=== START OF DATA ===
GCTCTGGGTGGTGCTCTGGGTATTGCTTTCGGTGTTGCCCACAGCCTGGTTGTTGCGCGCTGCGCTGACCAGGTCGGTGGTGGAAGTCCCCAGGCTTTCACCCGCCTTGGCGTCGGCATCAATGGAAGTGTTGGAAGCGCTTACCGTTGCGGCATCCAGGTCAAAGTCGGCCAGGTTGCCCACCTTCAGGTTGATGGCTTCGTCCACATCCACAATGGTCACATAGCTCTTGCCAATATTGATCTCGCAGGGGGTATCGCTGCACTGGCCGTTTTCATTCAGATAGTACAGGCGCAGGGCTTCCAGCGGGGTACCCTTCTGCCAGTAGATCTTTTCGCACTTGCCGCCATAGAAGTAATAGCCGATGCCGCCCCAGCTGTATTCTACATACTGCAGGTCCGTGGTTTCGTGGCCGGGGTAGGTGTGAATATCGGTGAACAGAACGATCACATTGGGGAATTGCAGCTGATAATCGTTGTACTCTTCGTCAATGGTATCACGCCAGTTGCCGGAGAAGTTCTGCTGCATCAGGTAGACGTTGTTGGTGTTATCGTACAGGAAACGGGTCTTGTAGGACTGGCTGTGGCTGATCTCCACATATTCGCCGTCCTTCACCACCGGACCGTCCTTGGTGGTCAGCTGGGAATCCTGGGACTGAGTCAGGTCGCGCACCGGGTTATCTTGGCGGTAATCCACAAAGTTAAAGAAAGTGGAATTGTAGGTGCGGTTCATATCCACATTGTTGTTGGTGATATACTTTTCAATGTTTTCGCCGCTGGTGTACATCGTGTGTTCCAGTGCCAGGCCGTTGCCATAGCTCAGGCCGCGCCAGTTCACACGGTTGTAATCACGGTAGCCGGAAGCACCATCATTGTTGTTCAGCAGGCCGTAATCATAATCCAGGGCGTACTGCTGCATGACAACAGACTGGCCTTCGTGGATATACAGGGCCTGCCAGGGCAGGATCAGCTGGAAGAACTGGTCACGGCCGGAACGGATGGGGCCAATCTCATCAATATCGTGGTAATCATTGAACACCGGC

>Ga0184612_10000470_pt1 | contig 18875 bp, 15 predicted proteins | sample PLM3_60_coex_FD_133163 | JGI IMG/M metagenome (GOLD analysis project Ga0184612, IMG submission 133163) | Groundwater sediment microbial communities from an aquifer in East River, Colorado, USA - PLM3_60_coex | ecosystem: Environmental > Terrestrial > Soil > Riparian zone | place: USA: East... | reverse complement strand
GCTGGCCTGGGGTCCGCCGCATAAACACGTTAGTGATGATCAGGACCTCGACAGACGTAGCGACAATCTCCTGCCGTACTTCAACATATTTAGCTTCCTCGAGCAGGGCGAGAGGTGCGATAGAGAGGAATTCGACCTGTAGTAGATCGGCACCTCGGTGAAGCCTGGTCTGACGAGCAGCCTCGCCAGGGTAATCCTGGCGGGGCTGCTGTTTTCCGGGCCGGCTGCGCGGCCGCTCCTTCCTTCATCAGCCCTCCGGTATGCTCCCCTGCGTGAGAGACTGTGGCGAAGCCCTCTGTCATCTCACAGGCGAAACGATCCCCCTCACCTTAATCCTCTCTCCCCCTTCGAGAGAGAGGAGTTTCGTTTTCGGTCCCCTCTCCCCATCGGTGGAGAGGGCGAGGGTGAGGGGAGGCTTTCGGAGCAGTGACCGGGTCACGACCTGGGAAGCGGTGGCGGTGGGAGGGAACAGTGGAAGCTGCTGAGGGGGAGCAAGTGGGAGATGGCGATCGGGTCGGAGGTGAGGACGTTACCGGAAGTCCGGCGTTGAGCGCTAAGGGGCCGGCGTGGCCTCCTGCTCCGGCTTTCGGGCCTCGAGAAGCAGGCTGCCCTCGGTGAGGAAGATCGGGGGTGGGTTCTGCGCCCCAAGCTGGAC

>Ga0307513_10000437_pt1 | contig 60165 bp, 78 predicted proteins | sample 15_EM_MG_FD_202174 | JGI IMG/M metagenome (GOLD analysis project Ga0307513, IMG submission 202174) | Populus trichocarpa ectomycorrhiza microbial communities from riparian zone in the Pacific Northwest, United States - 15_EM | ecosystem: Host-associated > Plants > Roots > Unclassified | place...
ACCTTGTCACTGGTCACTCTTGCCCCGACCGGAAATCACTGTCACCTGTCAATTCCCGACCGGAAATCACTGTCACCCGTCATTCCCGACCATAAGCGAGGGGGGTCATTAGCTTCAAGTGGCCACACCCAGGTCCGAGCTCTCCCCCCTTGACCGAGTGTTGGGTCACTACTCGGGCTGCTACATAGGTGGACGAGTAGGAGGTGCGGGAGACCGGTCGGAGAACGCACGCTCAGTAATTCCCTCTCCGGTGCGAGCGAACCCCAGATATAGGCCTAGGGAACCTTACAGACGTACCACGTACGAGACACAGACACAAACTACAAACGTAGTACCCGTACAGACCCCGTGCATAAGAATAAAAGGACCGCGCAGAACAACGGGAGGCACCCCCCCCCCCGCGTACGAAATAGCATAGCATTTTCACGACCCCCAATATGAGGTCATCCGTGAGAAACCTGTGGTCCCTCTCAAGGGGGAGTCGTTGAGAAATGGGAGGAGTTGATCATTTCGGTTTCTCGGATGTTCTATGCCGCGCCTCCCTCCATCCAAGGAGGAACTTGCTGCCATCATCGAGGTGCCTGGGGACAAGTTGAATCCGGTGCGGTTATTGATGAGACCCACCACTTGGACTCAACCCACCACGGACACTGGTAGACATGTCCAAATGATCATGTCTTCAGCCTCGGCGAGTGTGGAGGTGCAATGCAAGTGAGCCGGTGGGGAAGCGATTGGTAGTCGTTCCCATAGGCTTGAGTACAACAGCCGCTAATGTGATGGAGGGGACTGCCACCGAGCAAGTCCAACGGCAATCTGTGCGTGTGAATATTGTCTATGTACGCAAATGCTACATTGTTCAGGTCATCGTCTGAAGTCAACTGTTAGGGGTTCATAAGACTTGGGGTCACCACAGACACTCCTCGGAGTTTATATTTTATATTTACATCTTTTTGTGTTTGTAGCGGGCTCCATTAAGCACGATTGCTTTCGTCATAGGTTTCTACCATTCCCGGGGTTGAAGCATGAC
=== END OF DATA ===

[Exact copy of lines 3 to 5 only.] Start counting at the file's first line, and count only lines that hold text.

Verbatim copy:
GCTGGCCTGGGGTCCGCCGCATAAACACGTTAGTGATGATCAGGACCTCGACAGACGTAGCGACAATCTCCTGCCGTACTTCAACATATTTAGCTTCCTCGAGCAGGGCGAGAGGTGCGATAGAGAGGAATTCGACCTGTAGTAGATCGGCACCTCGGTGAAGCCTGGTCTGACGAGCAGCCTCGCCAGGGTAATCCTGGCGGGGCTGCTGTTTTCCGGGCCGGCTGCGCGGCCGCTCCTTCCTTCATCAGCCCTCCGGTATGCTCCCCTGCGTGAGAGACTGTGGCGAAGCCCTCTGTCATCTCACAGGCGAAACGATCCCCCTCACCTTAATCCTCTCTCCCCCTTCGAGAGAGAGGAGTTTCGTTTTCGGTCCCCTCTCCCCATCGGTGGAGAGGGCGAGGGTGAGGGGAGGCTTTCGGAGCAGTGACCGGGTCACGACCTGGGAAGCGGTGGCGGTGGGAGGGAACAGTGGAAGCTGCTGAGGGGGAGCAAGTGGGAGATGGCGATCGGGTCGGAGGTGAGGACGTTACCGGAAGTCCGGCGTTGAGCGCTAAGGGGCCGGCGTGGCCTCCTGCTCCGGCTTTCGGGCCTCGAGAAGCAGGCTGCCCTCGGTGAGGAAGATCGGGGGTGGGTTCTGCGCCCCAAGCTGGAC

>Ga0307513_10000437_pt1 | contig 60165 bp, 78 predicted proteins | sample 15_EM_MG_FD_202174 | JGI IMG/M metagenome (GOLD analysis project Ga0307513, IMG submission 202174) | Populus trichocarpa ectomycorrhiza microbial communities from riparian zone in the Pacific Northwest, United States - 15_EM | ecosystem: Host-associated > Plants > Roots > Unclassified | place...
ACCTTGTCACTGGTCACTCTTGCCCCGACCGGAAATCACTGTCACCTGTCAATTCCCGACCGGAAATCACTGTCACCCGTCATTCCCGACCATAAGCGAGGGGGGTCATTAGCTTCAAGTGGCCACACCCAGGTCCGAGCTCTCCCCCCTTGACCGAGTGTTGGGTCACTACTCGGGCTGCTACATAGGTGGACGAGTAGGAGGTGCGGGAGACCGGTCGGAGAACGCACGCTCAGTAATTCCCTCTCCGGTGCGAGCGAACCCCAGATATAGGCCTAGGGAACCTTACAGACGTACCACGTACGAGACACAGACACAAACTACAAACGTAGTACCCGTACAGACCCCGTGCATAAGAATAAAAGGACCGCGCAGAACAACGGGAGGCACCCCCCCCCCCGCGTACGAAATAGCATAGCATTTTCACGACCCCCAATATGAGGTCATCCGTGAGAAACCTGTGGTCCCTCTCAAGGGGGAGTCGTTGAGAAATGGGAGGAGTTGATCATTTCGGTTTCTCGGATGTTCTATGCCGCGCCTCCCTCCATCCAAGGAGGAACTTGCTGCCATCATCGAGGTGCCTGGGGACAAGTTGAATCCGGTGCGGTTATTGATGAGACCCACCACTTGGACTCAACCCACCACGGACACTGGTAGACATGTCCAAATGATCATGTCTTCAGCCTCGGCGAGTGTGGAGGTGCAATGCAAGTGAGCCGGTGGGGAAGCGATTGGTAGTCGTTCCCATAGGCTTGAGTACAACAGCCGCTAATGTGATGGAGGGGACTGCCACCGAGCAAGTCCAACGGCAATCTGTGCGTGTGAATATTGTCTATGTACGCAAATGCTACATTGTTCAGGTCATCGTCTGAAGTCAACTGTTAGGGGTTCATAAGACTTGGGGTCACCACAGACACTCCTCGGAGTTTATATTTTATATTTACATCTTTTTGTGTTTGTAGCGGGCTCCATTAAGCACGATTGCTTTCGTCATAGGTTTCTACCATTCCCGGGGTTGAAGCATGAC